Thursday, 17 December 2009

Antibiotic in Argentinian Wines


The controlling authorities of the federal state of Rhineland-Palatinate have found the antifungal agent natamycin in several Argentinian wines.

As is customary when discoveries of this nature are made, the controlling authorities have pointed out that natamycin in wine does not constitute a health hazard, but it is prohibited to add this antibiotic to wine.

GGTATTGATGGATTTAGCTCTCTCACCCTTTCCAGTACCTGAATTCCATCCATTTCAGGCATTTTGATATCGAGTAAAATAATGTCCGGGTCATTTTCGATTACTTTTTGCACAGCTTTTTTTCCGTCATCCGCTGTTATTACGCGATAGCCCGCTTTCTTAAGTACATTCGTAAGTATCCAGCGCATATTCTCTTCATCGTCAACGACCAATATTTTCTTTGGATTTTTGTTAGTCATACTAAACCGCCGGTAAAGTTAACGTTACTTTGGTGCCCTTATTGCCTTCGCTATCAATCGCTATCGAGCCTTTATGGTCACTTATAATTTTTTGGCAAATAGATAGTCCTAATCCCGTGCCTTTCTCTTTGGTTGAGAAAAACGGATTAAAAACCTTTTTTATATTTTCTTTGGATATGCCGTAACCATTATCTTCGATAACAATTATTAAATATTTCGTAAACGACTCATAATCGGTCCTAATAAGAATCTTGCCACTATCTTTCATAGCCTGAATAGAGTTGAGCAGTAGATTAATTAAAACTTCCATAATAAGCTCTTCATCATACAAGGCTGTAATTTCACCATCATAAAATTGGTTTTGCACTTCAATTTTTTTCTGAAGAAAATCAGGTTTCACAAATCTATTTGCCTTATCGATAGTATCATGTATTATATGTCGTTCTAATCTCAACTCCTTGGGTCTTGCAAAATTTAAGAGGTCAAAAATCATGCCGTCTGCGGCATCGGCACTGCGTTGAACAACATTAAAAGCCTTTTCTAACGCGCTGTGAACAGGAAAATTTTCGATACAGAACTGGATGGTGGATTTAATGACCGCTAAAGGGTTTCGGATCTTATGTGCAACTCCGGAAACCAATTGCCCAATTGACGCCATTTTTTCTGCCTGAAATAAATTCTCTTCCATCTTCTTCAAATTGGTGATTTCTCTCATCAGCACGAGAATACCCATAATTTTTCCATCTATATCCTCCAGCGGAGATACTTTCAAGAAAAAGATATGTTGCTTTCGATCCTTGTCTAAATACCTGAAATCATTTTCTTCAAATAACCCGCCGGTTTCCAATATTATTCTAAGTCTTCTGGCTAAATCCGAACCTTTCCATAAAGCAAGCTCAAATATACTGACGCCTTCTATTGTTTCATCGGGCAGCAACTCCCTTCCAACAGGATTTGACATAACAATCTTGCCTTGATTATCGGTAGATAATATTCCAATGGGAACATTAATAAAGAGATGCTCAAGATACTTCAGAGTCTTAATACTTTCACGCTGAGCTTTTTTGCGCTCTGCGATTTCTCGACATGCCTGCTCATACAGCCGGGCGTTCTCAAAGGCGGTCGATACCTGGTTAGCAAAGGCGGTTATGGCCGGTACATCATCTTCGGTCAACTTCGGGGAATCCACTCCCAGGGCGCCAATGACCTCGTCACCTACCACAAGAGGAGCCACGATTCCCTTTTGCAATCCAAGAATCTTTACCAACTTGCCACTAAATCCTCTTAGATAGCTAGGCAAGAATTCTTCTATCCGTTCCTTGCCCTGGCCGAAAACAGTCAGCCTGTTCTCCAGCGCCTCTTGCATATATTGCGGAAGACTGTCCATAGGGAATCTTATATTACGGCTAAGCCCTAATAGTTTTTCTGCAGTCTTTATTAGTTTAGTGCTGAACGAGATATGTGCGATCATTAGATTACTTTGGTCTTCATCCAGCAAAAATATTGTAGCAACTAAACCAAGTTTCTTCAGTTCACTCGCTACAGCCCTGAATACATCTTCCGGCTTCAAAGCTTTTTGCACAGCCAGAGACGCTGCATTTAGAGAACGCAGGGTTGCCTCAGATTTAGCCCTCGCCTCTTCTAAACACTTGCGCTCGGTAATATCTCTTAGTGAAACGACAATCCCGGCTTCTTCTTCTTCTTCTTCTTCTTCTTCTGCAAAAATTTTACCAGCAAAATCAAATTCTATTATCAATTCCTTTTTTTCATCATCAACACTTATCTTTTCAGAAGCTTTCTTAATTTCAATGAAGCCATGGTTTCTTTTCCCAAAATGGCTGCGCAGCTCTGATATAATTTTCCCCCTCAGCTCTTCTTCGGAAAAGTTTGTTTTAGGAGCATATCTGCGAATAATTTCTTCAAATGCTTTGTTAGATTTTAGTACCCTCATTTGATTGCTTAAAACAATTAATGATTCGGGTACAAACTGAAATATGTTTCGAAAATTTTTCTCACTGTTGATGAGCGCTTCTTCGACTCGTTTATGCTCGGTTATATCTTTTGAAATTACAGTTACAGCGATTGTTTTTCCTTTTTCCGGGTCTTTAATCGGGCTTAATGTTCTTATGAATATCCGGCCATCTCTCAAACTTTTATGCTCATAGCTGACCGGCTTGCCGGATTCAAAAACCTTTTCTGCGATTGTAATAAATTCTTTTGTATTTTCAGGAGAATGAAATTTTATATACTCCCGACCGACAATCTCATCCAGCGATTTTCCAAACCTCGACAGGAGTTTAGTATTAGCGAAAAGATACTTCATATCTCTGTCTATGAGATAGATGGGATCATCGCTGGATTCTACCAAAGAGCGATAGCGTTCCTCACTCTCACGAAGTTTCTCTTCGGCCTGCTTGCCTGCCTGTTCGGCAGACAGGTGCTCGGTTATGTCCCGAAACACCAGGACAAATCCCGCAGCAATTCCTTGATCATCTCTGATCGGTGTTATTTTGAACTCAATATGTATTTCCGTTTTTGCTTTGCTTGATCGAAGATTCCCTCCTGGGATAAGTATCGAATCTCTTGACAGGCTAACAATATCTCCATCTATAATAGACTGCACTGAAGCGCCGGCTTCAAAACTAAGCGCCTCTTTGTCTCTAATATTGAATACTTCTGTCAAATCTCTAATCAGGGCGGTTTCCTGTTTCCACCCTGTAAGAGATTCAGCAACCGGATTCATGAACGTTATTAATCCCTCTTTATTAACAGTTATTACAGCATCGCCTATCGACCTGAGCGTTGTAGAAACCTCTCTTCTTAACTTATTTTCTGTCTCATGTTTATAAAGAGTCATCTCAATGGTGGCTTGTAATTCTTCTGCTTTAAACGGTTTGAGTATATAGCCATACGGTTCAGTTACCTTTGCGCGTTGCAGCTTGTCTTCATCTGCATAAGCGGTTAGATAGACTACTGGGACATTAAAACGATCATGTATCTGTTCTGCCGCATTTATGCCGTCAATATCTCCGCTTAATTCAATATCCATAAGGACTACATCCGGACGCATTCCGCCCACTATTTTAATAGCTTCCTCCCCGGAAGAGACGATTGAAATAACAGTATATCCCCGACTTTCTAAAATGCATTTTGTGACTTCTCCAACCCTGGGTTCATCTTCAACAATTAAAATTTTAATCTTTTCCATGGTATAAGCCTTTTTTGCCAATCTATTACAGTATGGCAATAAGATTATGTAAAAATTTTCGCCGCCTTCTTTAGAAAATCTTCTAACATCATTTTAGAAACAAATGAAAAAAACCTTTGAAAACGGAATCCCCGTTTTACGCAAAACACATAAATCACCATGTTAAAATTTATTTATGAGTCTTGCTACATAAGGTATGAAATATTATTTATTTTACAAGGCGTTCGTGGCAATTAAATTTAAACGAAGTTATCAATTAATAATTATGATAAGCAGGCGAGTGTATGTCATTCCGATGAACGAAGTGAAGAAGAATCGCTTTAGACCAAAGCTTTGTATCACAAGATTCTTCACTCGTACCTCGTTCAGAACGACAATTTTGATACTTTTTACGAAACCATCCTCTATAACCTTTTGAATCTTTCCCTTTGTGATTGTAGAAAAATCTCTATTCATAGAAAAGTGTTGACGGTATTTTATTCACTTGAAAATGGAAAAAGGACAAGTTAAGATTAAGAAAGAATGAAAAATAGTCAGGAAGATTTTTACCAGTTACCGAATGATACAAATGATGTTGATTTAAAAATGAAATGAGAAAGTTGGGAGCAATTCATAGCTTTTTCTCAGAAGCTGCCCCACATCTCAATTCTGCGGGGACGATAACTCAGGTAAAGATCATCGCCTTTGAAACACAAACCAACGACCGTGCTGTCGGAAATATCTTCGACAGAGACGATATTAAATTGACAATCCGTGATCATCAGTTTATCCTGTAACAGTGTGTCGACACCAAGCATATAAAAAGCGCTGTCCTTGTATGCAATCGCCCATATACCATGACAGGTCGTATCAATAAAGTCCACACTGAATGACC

Importers of wine and wine merchants - presumably supermarkets, since these are cheap wines - had made provisions for this and are having the wines tested in private laboratories.

It is assumed that rectified concentrated grape must was treated with this antibiotic. Concentrated grape must is added to inferior wines either before fermentation or is used to sweeten the finished wine.

Please bear in mind that good wines do not require concentrated grape must, but they do cost a bit more.

Erich Hartl


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